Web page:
Sikkema Jenkins & Co. is pleased to present a group exhibition of works on paper by five artists represented by the gallery: Antony, Marc Handelman, Marlene McCarty, Jorge Queiroz, and Kara Walker. The exhibition will present artists whose oeuvres and use of paper are at once radically diverse yet at points thematically intertwined. The works on view include preparatory sketches that give insight into the artist's process, as well as finished works and series, which allude to prior projects and artistic concerns.
Alongside a critically acclaimed musical career as a singer and composer, Antony has created a body of work that includes drawings, collage and sculpture. His work on paper is often delicate and intimate in scale, made from found, and sometimes ephemeral materials that reference the natural world and our relationship to it.
Marc Handelman's new large-scale watercolors explore the unique repetition of motifs in the oil paintings of 19th century landscapist Martin Johnson Heade. Continuing a long-standing critical interest in landscape and image culture, Handelman has painted numerous layers, superimposing several works of Heade's in which the uncanny figure of the same orchid flower functions as a matrix image whose alignments reveal different compositional conventions by their shifting frames. Handelman sees this use of repetition as a prescient nod to today's "image-ecology," i.e. the proliferation and pervasive use of stock images.
Marlene McCarty's drawings represent the final gesture to her earlier body of work known as the Murder Girls, a series of monumental portraits of teenage girls who had committed murder. Often working with no. 2 pencils and ballpoint pens on paper, McCarty's highly detailed imagery can be provocative, unsettling, and sexually explicit, while undercut by a distinctive feminist voice and a career largely devoted to artistic political activism, as related to her work with 1980s AIDS art/activist collective Gran Fury.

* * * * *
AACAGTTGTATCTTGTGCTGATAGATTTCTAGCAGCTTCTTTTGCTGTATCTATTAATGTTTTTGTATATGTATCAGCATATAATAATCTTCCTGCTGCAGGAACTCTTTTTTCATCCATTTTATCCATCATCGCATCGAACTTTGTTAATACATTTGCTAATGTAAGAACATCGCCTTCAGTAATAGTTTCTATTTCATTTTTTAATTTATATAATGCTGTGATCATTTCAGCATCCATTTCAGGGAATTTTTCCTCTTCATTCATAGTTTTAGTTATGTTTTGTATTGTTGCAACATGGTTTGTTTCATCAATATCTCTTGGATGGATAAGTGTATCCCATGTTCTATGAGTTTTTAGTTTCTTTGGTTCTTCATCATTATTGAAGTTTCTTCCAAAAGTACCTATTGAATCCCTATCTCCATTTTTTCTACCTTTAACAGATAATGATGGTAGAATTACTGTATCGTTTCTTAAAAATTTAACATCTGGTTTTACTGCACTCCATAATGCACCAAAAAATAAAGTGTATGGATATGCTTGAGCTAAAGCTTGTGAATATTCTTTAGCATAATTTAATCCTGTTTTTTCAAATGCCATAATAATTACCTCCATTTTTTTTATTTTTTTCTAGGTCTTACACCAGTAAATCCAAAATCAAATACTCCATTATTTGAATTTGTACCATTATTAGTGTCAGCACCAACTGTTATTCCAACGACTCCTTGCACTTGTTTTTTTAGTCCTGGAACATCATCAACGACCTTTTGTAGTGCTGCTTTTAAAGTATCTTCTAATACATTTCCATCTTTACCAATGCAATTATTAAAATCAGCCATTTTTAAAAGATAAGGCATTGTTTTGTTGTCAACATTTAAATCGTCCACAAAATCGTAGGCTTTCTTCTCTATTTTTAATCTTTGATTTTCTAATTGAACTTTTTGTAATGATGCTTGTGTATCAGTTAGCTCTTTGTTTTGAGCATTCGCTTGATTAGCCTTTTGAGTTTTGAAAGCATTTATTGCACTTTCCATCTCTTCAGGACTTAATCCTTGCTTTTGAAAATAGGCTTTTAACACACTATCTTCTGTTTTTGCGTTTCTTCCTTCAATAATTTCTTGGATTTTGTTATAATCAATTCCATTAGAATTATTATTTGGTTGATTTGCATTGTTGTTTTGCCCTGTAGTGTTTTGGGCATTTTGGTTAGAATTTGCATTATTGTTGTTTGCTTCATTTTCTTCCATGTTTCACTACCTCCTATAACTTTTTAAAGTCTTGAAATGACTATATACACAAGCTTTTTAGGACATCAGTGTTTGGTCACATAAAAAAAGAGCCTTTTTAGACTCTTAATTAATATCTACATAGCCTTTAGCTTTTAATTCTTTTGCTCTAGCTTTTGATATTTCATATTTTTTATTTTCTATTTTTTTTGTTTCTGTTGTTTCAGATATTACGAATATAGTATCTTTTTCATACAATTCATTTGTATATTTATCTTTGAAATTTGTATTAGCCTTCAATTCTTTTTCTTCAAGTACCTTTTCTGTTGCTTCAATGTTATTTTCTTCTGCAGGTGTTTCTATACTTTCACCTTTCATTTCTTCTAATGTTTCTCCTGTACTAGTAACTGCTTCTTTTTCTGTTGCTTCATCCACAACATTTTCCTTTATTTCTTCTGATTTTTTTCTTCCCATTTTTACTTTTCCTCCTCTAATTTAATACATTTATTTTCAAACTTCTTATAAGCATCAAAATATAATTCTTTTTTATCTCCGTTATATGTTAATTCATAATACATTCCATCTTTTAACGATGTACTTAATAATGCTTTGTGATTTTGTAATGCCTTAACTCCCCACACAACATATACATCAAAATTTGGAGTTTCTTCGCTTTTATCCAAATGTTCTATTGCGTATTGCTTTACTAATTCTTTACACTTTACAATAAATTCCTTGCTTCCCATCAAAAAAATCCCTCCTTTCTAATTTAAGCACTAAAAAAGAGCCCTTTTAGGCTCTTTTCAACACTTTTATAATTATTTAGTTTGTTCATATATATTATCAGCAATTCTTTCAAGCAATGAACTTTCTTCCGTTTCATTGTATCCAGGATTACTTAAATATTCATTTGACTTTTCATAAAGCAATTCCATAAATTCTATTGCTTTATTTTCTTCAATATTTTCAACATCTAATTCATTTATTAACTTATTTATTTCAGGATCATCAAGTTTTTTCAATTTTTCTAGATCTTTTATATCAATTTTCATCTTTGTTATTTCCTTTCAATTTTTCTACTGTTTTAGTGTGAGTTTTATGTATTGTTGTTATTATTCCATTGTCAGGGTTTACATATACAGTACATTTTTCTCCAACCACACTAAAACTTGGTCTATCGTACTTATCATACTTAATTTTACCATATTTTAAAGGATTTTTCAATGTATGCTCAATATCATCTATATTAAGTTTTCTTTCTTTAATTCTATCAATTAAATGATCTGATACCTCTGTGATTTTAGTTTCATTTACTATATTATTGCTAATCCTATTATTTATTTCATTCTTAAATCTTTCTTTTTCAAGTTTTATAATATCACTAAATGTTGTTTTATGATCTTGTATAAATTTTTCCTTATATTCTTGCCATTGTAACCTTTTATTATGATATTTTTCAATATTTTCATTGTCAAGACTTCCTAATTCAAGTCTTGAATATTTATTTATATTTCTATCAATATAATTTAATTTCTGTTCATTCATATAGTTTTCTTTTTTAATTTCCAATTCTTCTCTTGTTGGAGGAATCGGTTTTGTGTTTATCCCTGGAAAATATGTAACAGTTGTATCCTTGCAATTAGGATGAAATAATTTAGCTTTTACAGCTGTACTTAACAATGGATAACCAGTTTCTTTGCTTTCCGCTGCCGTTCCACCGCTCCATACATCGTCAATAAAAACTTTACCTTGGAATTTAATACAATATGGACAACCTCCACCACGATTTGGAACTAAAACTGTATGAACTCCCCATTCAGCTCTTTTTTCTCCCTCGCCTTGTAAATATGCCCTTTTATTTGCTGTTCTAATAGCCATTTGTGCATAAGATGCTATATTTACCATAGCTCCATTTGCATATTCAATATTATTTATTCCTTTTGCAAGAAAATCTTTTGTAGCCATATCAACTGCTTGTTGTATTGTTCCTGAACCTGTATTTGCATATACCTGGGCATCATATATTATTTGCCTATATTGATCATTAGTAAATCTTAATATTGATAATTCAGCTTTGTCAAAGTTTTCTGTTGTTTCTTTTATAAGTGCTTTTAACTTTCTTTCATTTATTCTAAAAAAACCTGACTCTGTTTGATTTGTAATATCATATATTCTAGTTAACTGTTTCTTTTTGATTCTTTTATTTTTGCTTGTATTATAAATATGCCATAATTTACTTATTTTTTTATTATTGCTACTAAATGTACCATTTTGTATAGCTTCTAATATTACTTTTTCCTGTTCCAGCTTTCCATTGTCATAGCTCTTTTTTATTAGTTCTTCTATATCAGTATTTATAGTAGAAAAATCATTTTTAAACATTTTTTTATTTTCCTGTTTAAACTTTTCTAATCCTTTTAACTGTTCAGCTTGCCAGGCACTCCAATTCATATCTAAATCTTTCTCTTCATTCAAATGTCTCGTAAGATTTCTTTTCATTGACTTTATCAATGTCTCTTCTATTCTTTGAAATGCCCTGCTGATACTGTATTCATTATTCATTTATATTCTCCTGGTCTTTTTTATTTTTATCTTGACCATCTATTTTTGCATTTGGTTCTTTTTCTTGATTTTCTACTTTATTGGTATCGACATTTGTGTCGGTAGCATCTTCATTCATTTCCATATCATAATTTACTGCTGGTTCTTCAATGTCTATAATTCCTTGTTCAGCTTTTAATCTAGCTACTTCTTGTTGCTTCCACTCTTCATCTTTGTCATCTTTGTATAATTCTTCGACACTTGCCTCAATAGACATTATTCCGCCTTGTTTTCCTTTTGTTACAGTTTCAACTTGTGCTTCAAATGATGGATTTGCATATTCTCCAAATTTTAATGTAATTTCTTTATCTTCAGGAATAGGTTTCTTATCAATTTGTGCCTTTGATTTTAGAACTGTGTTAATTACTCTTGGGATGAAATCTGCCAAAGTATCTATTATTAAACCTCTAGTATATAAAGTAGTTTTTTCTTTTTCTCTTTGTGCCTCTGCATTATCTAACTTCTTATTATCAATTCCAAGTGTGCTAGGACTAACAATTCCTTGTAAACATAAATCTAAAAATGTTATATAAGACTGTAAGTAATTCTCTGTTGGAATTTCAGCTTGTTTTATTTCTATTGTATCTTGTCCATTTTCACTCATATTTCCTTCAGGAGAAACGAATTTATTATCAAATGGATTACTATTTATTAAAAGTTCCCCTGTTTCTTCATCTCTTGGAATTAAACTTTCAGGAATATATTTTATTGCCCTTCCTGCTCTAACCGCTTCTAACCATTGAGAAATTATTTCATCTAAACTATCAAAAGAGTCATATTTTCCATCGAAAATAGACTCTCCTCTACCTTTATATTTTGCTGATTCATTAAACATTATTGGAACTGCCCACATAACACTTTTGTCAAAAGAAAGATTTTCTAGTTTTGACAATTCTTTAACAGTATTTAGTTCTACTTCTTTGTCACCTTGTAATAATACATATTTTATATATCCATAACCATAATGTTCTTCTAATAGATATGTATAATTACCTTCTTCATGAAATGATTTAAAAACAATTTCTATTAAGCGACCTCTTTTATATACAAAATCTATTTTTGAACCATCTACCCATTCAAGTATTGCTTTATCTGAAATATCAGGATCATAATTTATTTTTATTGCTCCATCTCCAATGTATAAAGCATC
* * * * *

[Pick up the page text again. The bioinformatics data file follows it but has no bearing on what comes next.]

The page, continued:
Jorge Queiroz's large-scale drawings suggest surrealist landscapes or dreamscapes in vibrant color and amorphous forms. He envisions the viewer tracing a narrative between these imaginary worlds, with figures and scenes "melting into the other, from one work to the next.”
Working at the intersection of race, sexuality, and gender, Kara Walker has utilized cut-paper silhouettes to distort, expose, and locate the surreality within America's history of slavery. In a departure from the most well-recognized and idiosyncratic imagery of her career, Walker's Sketch for an American Comic Opera with 20th century Race Riots has a more direct relationship to the artist's hand, with a greater sense of chaos, chance, and movement. A monumental diptych in three parts rendered in pastel and graphite, the work includes the 19th century Southern characters often seen in her silhouettes — the masters, slaves, and onlookers – now given faces and expressions drawn in loose, rough strokes, and in doing so are brought into the light for us to engage with in new ways.